I thought I'd pass on a collection of interesting items that caught my eye in the past couple of days; none are really worth long commentary in and of themselves, but consider them to be signs of the times. Most of the amazing things researchers now know and can accomplish with modern biotechnology go largely unremarked in a field of similar acheivements - progress measured as a glazing of the eyes in the face of a sea of advances in medicine.
Telomere length (TL) is emerging as a biomarker for aging and survival. To evaluate factors influencing this trait, we measured TL in a large homogeneous population, estimated the heritability (h^2), and tested for parental effects on TL variation. Our sample included 356 men and 551 women, aged 18-92 years, from large Amish families.
As expected, TL was negatively correlated with age (r = -0.40; P < 0.001). There was no significant difference in TL between men and women, consistent with our previous findings that Amish men lived as long as Amish women. There was a stronger and positive correlation and association between TL in the offspring and paternal TL (r = 0.46, P < 0.001; = 0.22, P = 0.006) than offspring and maternal TL (r = 0.18, P = 0.04; = -0.02, P = 0.4). Furthermore, we observed a positive correlation and association between daughter's TL and paternal lifespan (r = 0.20, P < 0.001; = 0.21, P = 0.04), but not between daughter's TL and maternal lifespan (r = -0.01, = 0.04; both P = not significant).
King's College London scientists compared key ageing DNA with the number of moles in a study of 1,800 twins. They found the more moles a person had, the more likely their DNA was to have the properties to fight off ageing. The study, in the Cancer Epidemiology Biomarkers and Prevention journal, contrasts with the link between a high mole-count and high skin cancer risk.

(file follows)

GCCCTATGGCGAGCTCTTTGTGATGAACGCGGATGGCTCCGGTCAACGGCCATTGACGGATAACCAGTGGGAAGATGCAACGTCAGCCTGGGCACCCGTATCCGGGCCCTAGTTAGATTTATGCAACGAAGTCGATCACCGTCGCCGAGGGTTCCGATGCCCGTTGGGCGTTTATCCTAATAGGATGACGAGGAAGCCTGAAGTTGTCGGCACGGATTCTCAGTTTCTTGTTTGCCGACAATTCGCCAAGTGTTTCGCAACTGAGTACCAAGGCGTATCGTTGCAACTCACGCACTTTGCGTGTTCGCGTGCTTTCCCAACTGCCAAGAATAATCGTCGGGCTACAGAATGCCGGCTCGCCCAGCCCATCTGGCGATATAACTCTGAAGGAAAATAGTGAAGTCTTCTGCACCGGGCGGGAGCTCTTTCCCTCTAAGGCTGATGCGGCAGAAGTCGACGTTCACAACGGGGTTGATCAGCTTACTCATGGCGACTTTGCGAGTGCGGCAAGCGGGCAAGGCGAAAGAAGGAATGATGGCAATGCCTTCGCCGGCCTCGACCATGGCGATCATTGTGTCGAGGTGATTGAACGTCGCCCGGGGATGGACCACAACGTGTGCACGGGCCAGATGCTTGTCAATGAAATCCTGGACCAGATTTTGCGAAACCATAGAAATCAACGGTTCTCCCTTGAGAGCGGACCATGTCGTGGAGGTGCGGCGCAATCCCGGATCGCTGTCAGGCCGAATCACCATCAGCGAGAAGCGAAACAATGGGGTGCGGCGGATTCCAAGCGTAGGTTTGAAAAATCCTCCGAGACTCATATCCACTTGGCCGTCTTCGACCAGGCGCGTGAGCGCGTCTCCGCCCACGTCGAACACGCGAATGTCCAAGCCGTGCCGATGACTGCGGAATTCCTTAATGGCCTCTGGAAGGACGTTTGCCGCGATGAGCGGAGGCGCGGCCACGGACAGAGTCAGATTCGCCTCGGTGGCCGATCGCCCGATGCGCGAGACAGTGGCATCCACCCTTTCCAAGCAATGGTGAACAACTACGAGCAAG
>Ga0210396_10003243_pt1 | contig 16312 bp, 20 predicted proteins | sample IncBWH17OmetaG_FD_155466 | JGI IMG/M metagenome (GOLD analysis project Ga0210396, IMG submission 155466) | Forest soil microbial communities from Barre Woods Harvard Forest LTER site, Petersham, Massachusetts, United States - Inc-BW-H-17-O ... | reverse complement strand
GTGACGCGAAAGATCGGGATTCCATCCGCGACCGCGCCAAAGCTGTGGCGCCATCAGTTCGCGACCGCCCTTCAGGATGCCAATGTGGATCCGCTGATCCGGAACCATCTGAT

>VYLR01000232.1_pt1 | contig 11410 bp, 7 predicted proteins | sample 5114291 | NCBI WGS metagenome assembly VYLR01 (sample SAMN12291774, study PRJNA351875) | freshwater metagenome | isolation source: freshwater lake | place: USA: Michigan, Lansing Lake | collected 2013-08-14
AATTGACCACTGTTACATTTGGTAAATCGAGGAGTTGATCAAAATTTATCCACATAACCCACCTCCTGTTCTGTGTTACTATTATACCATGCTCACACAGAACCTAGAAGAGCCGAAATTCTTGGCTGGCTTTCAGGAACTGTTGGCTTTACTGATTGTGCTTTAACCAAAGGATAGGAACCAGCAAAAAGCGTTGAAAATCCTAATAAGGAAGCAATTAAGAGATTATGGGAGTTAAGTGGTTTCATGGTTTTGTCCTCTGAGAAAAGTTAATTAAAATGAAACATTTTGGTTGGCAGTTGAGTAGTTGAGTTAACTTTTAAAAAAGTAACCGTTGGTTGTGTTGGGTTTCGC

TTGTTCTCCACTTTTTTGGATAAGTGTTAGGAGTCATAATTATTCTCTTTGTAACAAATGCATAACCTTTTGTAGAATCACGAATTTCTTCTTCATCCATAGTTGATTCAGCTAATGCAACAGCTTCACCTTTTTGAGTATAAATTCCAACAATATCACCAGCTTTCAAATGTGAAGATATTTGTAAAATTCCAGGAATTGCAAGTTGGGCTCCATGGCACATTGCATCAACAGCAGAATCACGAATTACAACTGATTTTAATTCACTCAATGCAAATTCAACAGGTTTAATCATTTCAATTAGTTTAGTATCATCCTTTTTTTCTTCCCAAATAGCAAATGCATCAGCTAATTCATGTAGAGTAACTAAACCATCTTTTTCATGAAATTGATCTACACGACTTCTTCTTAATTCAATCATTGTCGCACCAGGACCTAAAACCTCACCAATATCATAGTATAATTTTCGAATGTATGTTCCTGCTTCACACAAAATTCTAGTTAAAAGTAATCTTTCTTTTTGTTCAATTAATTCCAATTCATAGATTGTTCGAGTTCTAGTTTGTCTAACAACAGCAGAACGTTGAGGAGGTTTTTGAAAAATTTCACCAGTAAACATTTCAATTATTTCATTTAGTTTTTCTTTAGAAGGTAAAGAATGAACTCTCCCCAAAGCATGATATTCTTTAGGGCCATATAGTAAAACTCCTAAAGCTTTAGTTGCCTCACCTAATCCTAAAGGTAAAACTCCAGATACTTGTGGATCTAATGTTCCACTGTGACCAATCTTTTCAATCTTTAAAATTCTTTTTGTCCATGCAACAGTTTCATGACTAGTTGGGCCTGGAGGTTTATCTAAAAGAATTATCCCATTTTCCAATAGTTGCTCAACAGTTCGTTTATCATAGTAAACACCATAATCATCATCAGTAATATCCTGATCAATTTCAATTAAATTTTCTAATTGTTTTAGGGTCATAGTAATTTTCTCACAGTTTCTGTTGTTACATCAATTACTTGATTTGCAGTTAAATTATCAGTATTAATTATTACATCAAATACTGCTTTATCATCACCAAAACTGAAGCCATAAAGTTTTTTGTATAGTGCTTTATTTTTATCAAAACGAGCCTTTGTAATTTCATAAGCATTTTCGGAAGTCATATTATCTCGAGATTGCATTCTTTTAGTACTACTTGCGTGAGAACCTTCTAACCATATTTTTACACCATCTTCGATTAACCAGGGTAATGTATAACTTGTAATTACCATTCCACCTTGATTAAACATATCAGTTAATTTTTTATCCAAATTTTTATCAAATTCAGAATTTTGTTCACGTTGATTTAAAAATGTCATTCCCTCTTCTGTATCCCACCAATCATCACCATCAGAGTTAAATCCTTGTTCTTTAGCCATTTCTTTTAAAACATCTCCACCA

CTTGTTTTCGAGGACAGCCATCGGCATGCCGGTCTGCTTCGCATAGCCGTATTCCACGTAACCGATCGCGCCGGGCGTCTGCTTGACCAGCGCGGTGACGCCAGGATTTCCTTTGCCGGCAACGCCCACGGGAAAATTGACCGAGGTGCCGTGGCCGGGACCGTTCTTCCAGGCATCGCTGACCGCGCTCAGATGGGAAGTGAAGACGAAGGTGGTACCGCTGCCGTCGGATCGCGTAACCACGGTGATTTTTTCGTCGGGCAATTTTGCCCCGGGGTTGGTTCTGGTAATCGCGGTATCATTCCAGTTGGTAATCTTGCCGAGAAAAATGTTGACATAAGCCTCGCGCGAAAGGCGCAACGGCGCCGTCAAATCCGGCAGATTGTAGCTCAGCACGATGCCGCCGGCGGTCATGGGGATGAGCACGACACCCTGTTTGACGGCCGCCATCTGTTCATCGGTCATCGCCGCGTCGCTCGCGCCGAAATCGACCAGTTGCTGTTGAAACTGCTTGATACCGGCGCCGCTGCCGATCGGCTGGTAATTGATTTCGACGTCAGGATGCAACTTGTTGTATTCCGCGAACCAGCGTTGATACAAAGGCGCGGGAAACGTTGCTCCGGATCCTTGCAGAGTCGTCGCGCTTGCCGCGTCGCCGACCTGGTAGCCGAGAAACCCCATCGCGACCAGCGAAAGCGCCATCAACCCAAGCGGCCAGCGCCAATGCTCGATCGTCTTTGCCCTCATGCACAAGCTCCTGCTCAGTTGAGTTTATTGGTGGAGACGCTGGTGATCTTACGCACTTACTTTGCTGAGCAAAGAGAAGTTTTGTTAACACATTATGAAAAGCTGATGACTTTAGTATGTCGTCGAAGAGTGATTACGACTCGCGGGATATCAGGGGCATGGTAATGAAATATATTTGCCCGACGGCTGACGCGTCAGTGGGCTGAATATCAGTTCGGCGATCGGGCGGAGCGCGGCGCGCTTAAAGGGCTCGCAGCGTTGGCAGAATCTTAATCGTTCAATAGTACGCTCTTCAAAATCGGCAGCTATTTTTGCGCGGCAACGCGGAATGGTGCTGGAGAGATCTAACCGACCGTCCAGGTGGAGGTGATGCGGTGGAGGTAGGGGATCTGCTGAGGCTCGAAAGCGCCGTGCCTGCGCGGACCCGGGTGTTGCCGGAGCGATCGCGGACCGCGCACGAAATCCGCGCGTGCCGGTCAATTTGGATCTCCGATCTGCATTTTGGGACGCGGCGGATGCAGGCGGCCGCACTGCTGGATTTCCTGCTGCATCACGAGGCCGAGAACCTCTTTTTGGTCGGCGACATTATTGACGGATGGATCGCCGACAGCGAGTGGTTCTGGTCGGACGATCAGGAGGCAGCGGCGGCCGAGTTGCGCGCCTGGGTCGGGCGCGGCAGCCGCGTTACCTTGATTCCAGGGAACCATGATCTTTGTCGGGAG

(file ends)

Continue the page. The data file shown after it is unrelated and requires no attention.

In the study, researchers found those with more than 100 moles had longer telomeres than those with fewer than 25. The difference between the two mole groups was equivalent to six to seven years of ageing.
Lead researcher Dr Veronique Bataille said: "The results of this study are very exciting as they show, for the first time, that moley people who have a slightly increased risk of melanoma may, on the other hand, have the benefit of a reduced rate of ageing. This could imply susceptibility to fewer age-related diseases such as heart disease or osteoporosis, for example. Further studies are needed to confirm these findings."
This second article is another good example of the tradeoff between senescence and cancer seen in many aspects of human biology, but especially the mechanisms relating to telomere length:
in genetically modified mice that did not express telomerase, stem cells lost their functionality and became unable to regenerate the damaged epithelial tissue. On the whole, these mice aged more rapidly than normal mice. But, there was a very interesting side effect: without telomerase, mice showed a marked cancer resistance. ... Further experiments on telomeres structure showed that every time the shortening process is altered, the result is either 'early aging and cancer resistance' (if shortening is boosted), or 'aging inhibition and more cancer occurrence' (if shortening is reduced)."